- Research article
- Open Access
- Open Peer Review
Attitudes and behaviour predict women's intention to drink alcohol during pregnancy: the challenge for health professionals
BMC Public Healthvolume 11, Article number: 584 (2011)
To explore women's alcohol consumption in pregnancy, and potential predictors of alcohol consumption in pregnancy including: demographic characteristics; and women's knowledge and attitudes regarding alcohol consumption in pregnancy and its effects on the fetus.
We conducted a national cross-sectional survey via computer assisted telephone interview of 1103 Australian women aged 18 to 45 years. Participants were randomly selected from the Electronic White Pages. Pregnant women were not eligible to participate. Quotas were set for age groups and a minimum of 100 participants per state to ensure a national sample reflecting the population. The questionnaire was based on a Health Canada survey with additional questions constructed by the investigators. Descriptive statistics were calculated and logistic regression analyses were used to assess associations of alcohol consumption in pregnancy with participants' characteristics, knowledge and attitudes.
The majority of women (89.4%) had consumed alcohol in the last 12 months. During their last pregnancy (n = 700), 34.1% drank alcohol. When asked what they would do if planning a pregnancy (n = 1103), 31.6% said they would consume alcohol and 4.8% would smoke. Intention to consume alcohol in a future pregnancy was associated with: alcohol use in the last pregnancy (adjusted OR (aOR) 43.9; 95% Confidence Interval (CI) 27.0 to 71.4); neutral or positive attitudes towards alcohol use in pregnancy (aOR 5.1; 95% CI 3.6 to 7.1); intention to smoke in a future pregnancy (aOR 4.7; 95% CI 2.5 to 9.0); and more frequent and higher current alcohol consumption.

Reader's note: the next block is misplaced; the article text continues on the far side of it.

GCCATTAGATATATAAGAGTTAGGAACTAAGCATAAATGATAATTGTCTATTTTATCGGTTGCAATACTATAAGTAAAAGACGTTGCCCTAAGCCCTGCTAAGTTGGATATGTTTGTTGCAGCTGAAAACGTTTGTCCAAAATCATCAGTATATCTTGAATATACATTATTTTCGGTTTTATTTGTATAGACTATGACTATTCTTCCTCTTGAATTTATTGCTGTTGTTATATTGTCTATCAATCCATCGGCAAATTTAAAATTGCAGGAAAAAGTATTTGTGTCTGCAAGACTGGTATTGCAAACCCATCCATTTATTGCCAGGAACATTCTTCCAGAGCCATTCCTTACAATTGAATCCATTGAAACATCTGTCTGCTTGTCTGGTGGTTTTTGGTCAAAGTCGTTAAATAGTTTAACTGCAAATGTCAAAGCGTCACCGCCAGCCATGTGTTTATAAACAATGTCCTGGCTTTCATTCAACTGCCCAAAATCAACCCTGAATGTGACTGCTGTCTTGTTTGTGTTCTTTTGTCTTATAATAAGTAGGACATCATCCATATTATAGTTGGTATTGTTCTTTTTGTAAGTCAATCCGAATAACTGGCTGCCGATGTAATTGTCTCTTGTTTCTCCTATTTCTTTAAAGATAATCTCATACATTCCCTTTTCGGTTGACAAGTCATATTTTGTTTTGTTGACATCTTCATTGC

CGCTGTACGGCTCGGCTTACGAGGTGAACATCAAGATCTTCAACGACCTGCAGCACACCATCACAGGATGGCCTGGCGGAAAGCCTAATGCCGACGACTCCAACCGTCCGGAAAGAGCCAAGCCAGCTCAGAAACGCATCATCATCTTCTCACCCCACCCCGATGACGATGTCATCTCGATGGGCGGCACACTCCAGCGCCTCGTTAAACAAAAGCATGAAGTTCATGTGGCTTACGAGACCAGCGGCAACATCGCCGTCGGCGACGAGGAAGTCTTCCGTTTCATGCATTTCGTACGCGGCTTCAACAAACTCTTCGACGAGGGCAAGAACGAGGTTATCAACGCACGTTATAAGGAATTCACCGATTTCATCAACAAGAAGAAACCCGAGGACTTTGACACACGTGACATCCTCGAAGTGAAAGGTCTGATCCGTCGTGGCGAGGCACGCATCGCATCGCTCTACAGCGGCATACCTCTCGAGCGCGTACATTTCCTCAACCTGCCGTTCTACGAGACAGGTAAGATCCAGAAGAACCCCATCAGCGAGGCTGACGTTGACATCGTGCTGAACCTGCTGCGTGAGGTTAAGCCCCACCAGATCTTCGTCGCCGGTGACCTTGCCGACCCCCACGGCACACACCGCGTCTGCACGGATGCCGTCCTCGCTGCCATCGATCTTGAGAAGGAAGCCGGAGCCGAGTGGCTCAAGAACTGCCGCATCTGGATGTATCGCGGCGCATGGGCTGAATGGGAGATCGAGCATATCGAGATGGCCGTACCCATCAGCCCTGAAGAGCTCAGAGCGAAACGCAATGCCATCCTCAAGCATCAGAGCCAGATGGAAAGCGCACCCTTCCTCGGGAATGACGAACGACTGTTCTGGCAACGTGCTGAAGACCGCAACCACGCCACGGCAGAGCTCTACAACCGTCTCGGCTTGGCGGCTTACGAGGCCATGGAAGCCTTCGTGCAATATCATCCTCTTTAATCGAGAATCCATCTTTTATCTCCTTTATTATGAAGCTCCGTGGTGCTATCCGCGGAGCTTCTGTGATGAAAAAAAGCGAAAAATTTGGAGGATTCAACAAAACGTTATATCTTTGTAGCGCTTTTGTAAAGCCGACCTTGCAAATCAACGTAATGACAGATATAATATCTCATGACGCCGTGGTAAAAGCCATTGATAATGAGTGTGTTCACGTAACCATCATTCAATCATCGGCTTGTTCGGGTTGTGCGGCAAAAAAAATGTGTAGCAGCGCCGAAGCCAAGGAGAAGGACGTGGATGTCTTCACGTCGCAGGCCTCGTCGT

Women's past pregnancy and current drinking behaviour, and attitudes to alcohol use in pregnancy were the strongest predictors of alcohol consumption in pregnancy. Targeted interventions for women at higher risk of alcohol consumption in pregnancy are needed to change women's risk perception and behaviour.
Alcohol is teratogenic and alcohol consumption during pregnancy may lead to growth restriction, birth defects, and structural and/or functional problems of the central nervous system in the exposed fetus [1, 2]. Alcohol consumption during pregnancy is also associated with poor pregnancy outcomes such as miscarriage and premature labour . Fetal Alcohol Spectrum Disorders (FASD) is the umbrella term for the range of diagnoses which may result in a fetus who has been exposed to alcohol during pregnancy. These diagnoses include Fetal Alcohol Syndrome, Alcohol Related Neurodevelopmental Disorder and Alcohol Related Birth Defects. FASD are potentially preventable causes of lifelong physical and mental disabilities .
Although reported rates of alcohol use among young women vary, the majority of young women in many countries consume alcohol. For example, 57.1% of women aged 18 to 25 years in the USA report current drinking , as do 86.7% of 20 to 29 year old Australian women , 87.3% of 20 to 24 year old Canadian women  and 79% of 16 to 24 year old UK women . Variations in reported rates may be due to cultural factors and differences in methodology. Young women frequently report binge, risky and hazardous alcohol consumption [9–11]. Alcohol use can influence young women's sexual behaviour and is associated with risk of unplanned pregnancy [12, 13], and 46% of pregnancies in Australian women have been reported to be unplanned . Moreover, many women do not recognise pregnancy until the fourth to sixth week of gestation and in one study of pregnant women, up to 60% of women who drank alcohol in the periconception period did not know they were pregnant at four weeks' gestation . Consequently, unintended fetal alcohol exposure is common.